The Merry Monk
Did you know that on cold nights indigenous Australians used to sleep in a hole in the ground all curled up and snugly with a dingo? If it was a bit colder, they’d sleep with two dogs. If it was really cold, it was a three dog night. Incidentally, that’s where the band Three Dog Night got its name. Apparently their music was supposed to conjure up the experience of being in a dark hole with wild dogs…not that there’s anything wrong with that. But I digress.
You know, nobody has ever heard of a three theology book night or a three philosophy book night, unless maybe you’re burning the books to stay warm. Now, I like to read theology and philosophy, but when it comes to my religion, I need way more than ideas about God. I need experience. I need to eat and drink and breathe God—to know Him in the Biblical sense. I want to be a monk the way Anthony Bourdain is a chef. That’s my kind of spirituality—raw, real and sensual. I want to dive naked into the divine and live to tell about it.
And yet, as Kierkegaard said, “If I am capable of grasping God objectively, I do not believe, but precisely because I cannot do this I must believe.” However, through belief there is experience.
Here’s an example that’s foundational for what I call spiritual experimentation. I’m not a dualist. I don’t believe that humans are spirits trapped in bodies. I believe that we are spiritual physical beings, or a unified whole. We’re essentially living dirt. We’re the nexus of heaven and earth. As a result, when I fast, my spirit fasts. By definition, what I do with my body affects my spirit. As a Christian Existentialist, I also believe that the power of my spirit being united with God’s Spirit affects my body. So, during a fast I can have a real, emotional, physical experience with the divine through belief.
From what I’ve read, the digestive system—stomach, intestines, etc. —contains what amounts to a second nervous system that matches the spinal cord and brain in the amount of nerve endings. This second nervous system apparently affects our feelings and sense of well being at the seat of our emotions. Kind of makes sense when you think about the circumstance you’re in when you feel what you feel. Stress and nervousness are certainly gut feelings, and the feeling of love is experienced in the same place we get heartburn. The kinds of things we feed this system affect our moods and emotions, and the occasional flush or pure diet optimizes the system. That could be the sum total of the experience of fasting, but I choose to believe there’s a spiritual reality involved as well.
The same thing goes for any of the classic spiritual disciplines: meditation, contemplation, solitude, prayer, silence, service, celebration, etc. All involve the whole person, and through belief they can provide an experience of union with God.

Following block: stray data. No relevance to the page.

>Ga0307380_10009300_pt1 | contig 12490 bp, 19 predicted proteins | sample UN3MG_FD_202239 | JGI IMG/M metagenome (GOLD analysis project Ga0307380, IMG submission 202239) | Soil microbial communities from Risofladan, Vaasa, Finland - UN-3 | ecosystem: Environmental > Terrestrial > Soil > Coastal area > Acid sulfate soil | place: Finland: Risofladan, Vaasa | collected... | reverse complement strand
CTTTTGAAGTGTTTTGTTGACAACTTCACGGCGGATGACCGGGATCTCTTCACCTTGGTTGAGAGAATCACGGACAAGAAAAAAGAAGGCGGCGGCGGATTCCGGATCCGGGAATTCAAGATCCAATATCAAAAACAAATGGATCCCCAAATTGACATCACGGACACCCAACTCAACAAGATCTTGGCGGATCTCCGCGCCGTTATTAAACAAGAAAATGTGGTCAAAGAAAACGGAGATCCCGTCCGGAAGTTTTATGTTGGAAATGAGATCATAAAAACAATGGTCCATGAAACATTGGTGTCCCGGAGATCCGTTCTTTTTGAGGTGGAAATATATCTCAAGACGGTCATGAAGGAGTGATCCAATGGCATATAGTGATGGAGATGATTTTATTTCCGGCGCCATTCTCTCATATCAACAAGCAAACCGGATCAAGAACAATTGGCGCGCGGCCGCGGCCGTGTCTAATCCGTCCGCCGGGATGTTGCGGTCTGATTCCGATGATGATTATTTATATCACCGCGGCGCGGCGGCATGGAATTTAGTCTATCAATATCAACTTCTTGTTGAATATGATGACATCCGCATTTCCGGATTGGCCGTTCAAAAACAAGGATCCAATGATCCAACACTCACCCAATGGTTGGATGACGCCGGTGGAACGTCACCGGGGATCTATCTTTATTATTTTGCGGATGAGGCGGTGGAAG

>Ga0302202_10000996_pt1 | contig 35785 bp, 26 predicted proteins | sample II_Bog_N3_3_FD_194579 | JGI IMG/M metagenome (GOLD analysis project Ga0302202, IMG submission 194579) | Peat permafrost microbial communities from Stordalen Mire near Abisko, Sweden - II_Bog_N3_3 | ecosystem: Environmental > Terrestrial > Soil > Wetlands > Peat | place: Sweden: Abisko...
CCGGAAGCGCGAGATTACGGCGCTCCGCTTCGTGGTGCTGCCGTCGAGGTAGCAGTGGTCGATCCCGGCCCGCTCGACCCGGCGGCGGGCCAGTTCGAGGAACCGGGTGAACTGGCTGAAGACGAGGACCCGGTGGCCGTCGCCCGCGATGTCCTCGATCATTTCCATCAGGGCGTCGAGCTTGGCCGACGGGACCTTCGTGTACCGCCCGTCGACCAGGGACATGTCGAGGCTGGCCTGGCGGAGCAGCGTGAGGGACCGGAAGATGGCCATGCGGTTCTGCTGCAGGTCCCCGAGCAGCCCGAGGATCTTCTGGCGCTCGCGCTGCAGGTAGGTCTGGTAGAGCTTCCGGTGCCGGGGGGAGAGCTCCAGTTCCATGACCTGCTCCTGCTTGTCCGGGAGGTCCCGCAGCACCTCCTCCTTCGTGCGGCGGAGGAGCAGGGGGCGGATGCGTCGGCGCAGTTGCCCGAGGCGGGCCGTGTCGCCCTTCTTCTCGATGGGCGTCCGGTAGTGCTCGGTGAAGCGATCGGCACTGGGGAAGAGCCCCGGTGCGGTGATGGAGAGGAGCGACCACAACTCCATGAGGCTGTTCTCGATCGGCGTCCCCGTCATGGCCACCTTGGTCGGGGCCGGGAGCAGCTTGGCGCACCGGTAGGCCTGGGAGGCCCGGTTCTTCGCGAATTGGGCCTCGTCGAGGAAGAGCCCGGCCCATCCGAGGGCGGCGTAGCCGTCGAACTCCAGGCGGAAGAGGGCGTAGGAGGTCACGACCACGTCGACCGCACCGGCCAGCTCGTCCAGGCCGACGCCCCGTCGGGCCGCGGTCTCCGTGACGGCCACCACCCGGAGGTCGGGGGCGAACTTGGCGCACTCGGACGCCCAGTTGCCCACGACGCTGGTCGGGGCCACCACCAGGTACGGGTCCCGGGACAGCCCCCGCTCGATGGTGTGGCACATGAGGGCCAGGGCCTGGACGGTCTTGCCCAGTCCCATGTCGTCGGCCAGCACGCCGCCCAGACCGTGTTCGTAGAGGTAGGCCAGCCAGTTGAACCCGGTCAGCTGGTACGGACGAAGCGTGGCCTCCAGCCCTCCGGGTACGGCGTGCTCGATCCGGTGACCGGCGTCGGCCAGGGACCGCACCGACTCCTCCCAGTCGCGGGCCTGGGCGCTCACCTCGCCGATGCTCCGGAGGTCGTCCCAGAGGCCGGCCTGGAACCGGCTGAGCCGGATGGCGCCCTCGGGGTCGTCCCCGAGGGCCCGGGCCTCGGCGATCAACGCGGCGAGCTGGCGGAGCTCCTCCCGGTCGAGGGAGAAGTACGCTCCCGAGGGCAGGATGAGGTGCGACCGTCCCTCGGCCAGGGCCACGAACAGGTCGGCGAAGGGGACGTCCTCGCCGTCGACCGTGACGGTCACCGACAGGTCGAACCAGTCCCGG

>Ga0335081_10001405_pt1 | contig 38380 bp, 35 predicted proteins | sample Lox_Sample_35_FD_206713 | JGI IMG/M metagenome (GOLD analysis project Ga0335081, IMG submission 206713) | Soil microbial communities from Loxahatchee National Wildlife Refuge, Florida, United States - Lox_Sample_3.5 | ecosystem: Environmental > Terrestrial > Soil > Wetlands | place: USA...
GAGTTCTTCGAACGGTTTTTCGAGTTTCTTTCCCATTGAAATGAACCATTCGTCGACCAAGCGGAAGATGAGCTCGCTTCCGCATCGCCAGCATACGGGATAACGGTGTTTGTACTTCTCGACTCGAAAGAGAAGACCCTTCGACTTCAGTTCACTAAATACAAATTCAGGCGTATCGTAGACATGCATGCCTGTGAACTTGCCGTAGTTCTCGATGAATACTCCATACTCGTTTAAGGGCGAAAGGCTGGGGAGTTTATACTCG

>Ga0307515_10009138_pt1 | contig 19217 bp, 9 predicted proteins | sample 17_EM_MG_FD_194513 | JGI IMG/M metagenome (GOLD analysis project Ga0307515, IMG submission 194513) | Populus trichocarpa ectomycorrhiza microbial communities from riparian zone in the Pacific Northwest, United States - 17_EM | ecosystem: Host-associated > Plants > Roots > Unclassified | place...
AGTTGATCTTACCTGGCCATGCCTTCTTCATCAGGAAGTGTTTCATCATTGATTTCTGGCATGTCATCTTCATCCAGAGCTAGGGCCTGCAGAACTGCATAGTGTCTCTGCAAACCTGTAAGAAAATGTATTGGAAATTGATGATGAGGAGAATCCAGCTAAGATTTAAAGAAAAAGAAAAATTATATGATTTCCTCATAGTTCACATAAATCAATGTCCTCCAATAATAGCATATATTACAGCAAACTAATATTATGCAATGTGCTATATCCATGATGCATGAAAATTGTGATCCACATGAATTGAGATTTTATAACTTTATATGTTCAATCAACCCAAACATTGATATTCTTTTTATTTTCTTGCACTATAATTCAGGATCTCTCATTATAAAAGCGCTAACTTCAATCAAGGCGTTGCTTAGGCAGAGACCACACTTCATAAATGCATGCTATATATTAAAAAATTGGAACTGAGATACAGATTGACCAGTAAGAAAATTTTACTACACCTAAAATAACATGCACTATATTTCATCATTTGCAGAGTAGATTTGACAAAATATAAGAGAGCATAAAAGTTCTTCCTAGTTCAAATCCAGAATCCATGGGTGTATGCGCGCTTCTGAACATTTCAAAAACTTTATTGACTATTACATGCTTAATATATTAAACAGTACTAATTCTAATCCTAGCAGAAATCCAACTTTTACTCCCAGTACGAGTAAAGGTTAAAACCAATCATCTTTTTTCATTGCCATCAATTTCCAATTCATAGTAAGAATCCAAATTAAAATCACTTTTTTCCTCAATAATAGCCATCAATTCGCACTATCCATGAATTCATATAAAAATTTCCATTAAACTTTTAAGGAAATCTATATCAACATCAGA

But mention spiritual disciplines and people usually think of monks flogging themselves. That’s why I’m into spiritual experimentation. Experimenting is just more fun than spiritual discipline or spiritual formation. How many people would have experimented with drugs or lesbianism in college if their friends were like, “We hope you will join us for our weekly marijuana discipline group on Saturday and our lesbian formation group on Wednesday.” Experimentation lacks any real commitment. The pressure’s off. With it you’re not signing up for a way of life; but if you don’t try it, you’ll never know if you like it or not.
My experience with spiritual experimentation, and the experience of those who have experimented with me, has been like making a little tear in the fabric of reality. Once you take a peek through that little hole, you inevitably make the tear a little bigger so you can see more.
So why not give it a shot? Try meditating for 30 minutes every day for a week. Just sit with the awareness that God is all around you and in you. I’ll bet your perception during the other 23.5 hours will start to change appreciably. Then dabble with solitude or silence or my favorite spiritual discipline, celebration. Share your results with me at TheMonk@TheMerryMonk.com, or share them with other experimenters and learn from more experienced dabblers.
Maybe that tear in the fabric of reality will get so big and so much light will come through that you’ll realize you are living and breathing in the very words of God. Maybe you’ll see Him speaking to you through crape myrtles and dinner parties. And maybe when life gets cold and dark, the embrace of your heavenly Father will keep you warm through the night. Maybe…then again, maybe it’s all nerve endings and an overactive imagination. In that case you might want to try some dingoes.
The Merry Monk